Concerning details around the use of restraint in a number of New Zealand prisons have highlighted the importance of independent monitoring of places of detention in New Zealand, says the Human Rights Commission.
The findings, contained in a report released today by the Office of the Ombudsman, detail the concerns of the Ombudsman’s Crimes of Torture Act inspectors around the care and management of prisoners considered to be at risk of suicide and self-harm.
The inspectors operate under the Optional Protocol to the Convention against Torture (OPCAT) and play a key role in monitoring places of detention in order to prevent torture and other cruel, inhuman or degrading treatment or punishment.
Chief Human Rights Commissioner David Rutherford, who leads the OPCAT Central National Preventative Mechanism, says the Commission strongly endorses the Ombudsman’s findings, calling the report a milestone for the OPCAT mechanism.
“The Ombudsman has determined that Corrections has breached the Convention against Torture, the Corrections Act and Corrections regulations. Without the co-ordinated preventative monitoring activities that the OPCAT allows us to carry out, these sorts of breaches would go undiscovered,” Mr Rutherford says.
“This report underscores the importance of preventive monitoring – the OPCAT framework permits our National Preventative Mechanism (NPM) agencies to challenge the system and ensure New Zealand is meeting both domestic and international human rights laws and conventions.
“The monitoring carried out by NPMs opens the policies and practices of detention facilities up to public scrutiny and encourages the identification of ways to make improvements so that we can better comply with human rights obligations.”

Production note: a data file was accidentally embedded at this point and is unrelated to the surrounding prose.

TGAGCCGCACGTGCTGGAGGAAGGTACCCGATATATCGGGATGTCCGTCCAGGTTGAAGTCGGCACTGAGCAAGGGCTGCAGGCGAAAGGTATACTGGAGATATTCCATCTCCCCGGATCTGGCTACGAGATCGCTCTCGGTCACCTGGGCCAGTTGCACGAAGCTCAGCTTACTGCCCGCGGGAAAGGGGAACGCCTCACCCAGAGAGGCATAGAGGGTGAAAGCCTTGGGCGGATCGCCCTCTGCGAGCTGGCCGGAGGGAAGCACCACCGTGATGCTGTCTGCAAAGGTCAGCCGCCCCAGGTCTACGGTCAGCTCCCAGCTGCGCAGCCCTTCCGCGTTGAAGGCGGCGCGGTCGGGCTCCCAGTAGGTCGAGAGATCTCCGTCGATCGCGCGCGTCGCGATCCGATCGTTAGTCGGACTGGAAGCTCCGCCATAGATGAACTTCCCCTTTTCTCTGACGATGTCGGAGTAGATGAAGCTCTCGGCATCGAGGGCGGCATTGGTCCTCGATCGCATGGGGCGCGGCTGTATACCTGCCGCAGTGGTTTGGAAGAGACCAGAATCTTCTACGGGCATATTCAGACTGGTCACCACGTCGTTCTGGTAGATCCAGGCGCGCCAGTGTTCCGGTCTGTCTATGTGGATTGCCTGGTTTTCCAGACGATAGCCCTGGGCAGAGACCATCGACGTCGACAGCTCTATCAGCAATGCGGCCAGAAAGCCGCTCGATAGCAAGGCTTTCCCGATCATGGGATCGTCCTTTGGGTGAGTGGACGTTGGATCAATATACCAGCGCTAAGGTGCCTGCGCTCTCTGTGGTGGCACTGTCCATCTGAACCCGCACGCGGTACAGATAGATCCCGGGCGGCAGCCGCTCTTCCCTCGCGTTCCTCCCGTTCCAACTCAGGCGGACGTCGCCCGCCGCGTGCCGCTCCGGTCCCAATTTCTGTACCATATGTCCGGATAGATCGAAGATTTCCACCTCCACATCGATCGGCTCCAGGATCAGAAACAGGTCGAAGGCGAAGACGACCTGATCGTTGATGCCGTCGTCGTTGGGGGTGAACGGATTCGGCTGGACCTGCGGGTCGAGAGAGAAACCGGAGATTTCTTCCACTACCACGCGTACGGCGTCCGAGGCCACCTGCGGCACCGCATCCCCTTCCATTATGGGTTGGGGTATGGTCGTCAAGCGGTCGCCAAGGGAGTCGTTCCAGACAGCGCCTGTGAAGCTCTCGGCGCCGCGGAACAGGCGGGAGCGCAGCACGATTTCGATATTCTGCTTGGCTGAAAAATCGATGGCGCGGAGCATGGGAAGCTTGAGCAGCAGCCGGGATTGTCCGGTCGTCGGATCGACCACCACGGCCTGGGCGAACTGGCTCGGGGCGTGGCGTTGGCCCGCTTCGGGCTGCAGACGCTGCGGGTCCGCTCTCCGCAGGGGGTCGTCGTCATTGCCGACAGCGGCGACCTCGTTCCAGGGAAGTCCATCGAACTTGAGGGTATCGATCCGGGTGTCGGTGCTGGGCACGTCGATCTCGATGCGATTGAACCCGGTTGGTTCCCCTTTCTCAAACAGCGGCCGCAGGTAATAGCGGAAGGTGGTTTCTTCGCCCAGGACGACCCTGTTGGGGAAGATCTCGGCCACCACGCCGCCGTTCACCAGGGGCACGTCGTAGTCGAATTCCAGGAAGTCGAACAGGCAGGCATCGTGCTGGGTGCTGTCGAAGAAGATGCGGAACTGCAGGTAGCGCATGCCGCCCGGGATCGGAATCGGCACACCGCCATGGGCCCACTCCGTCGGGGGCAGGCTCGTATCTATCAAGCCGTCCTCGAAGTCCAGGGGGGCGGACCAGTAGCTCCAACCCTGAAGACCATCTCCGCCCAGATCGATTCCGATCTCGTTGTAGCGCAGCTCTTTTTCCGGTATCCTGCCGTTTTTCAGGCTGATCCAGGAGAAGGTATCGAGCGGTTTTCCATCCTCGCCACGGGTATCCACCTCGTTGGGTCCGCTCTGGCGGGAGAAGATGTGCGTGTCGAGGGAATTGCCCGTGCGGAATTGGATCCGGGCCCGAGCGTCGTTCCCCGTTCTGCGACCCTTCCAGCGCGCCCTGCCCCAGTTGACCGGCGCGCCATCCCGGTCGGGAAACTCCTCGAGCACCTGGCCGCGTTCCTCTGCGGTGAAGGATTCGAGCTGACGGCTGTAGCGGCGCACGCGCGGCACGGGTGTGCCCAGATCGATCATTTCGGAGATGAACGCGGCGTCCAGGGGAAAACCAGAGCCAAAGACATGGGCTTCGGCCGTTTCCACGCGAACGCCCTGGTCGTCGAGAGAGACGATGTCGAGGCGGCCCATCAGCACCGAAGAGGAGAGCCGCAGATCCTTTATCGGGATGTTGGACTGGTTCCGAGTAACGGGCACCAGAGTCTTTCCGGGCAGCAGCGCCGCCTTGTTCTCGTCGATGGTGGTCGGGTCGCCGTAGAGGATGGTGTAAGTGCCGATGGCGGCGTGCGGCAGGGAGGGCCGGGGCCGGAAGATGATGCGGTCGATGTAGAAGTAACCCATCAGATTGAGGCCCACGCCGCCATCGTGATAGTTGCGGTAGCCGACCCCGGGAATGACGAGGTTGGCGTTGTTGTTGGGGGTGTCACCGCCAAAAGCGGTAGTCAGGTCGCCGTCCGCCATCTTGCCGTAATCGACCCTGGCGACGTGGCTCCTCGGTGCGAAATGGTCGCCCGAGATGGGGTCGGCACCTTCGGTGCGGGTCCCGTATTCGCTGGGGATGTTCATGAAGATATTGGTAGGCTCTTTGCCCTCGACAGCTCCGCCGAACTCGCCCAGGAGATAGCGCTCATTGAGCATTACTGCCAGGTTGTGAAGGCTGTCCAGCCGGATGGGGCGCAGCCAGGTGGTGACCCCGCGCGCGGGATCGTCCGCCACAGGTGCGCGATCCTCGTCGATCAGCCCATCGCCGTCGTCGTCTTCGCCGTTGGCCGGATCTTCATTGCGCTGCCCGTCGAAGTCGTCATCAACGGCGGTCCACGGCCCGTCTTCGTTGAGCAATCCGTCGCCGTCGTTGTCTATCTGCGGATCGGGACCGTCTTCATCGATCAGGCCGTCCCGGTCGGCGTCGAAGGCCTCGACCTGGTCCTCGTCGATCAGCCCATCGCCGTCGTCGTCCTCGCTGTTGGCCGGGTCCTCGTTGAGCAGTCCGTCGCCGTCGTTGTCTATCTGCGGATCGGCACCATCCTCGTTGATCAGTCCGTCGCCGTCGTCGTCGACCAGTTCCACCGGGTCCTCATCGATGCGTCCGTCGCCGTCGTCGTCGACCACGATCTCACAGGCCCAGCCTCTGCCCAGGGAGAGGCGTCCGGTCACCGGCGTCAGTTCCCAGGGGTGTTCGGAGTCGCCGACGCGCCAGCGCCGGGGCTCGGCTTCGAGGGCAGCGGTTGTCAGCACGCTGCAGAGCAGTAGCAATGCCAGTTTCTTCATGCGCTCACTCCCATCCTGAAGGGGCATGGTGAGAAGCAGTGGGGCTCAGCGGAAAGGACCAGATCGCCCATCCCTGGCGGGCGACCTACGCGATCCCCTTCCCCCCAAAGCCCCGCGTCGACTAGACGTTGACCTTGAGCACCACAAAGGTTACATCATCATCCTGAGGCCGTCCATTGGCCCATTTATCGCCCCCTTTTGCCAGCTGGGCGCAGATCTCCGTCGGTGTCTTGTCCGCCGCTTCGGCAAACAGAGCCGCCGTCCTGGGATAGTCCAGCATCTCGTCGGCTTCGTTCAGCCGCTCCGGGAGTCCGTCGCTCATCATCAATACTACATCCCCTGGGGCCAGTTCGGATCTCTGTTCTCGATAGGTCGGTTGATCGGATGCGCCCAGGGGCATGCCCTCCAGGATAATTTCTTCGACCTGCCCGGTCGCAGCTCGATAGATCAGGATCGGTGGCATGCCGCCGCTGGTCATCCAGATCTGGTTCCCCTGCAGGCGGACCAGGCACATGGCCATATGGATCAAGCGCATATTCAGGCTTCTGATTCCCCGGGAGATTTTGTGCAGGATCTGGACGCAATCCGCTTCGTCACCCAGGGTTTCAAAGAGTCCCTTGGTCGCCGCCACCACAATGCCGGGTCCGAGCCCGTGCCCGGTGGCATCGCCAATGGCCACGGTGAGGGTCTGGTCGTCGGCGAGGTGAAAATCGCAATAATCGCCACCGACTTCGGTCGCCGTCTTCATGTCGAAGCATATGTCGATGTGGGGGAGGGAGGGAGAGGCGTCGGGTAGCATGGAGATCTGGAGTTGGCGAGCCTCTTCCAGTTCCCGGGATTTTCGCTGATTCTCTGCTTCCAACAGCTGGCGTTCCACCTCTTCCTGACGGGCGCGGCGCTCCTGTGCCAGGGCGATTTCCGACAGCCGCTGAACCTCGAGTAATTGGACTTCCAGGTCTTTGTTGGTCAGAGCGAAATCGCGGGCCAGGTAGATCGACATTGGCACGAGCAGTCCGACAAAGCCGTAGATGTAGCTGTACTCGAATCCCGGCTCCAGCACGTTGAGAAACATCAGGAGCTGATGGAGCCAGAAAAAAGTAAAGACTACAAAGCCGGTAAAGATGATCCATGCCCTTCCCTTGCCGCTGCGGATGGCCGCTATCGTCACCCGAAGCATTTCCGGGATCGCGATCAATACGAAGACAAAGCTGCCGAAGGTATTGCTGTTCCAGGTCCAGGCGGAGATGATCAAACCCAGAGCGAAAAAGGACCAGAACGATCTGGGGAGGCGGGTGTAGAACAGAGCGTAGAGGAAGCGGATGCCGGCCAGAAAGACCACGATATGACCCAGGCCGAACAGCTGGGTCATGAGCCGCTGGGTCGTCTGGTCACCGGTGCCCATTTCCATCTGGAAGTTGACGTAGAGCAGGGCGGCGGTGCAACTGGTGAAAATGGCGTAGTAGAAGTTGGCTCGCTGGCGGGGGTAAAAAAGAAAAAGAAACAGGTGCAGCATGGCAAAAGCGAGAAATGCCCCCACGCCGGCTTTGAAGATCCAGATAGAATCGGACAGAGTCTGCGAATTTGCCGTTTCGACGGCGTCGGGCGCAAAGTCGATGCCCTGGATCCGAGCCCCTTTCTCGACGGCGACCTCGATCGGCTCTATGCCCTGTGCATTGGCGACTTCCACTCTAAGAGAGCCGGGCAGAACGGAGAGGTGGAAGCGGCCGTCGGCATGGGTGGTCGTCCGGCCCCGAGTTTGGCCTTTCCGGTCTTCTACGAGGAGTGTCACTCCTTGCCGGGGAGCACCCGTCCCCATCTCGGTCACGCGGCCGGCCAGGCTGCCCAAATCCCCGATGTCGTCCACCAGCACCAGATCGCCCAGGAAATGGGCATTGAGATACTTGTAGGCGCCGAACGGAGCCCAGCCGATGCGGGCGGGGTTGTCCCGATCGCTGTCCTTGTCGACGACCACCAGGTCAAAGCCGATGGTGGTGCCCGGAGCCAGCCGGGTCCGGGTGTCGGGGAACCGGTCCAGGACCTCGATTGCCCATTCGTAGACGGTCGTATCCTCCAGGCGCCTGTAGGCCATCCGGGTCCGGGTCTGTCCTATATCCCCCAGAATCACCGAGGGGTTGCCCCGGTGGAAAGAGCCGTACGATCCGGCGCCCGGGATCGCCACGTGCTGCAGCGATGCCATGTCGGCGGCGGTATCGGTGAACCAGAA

The Commission has engaged independent expert Dr Sharon Shalev to undertake a wide-ranging review of restraint and seclusion practices across a range of detention facilities, including mental health units, youth justice facilities and prison cells. The report is expected to be released in the coming weeks.
“Inhumane detention practices can have an ongoing detrimental impact on the lives of those who are held in these facilities. This impact can extend long after release from detainment and have flow on consequences for others in the wider community.
“We have already seen the devastating long-term consequences of sub-standard care in the state sector through Judge Carolyn Henwood’s work with the confidential listening service and we cannot have a repeat. It is vital that agencies, such as Corrections, act upon the findings of these reports and make the necessary changes,” Mr Rutherford says.
To read the report and the Office of the Ombudsman’s media statement, visit: http://www.ombudsman.parliament.nz/newsroom/item/a-question-of-restraint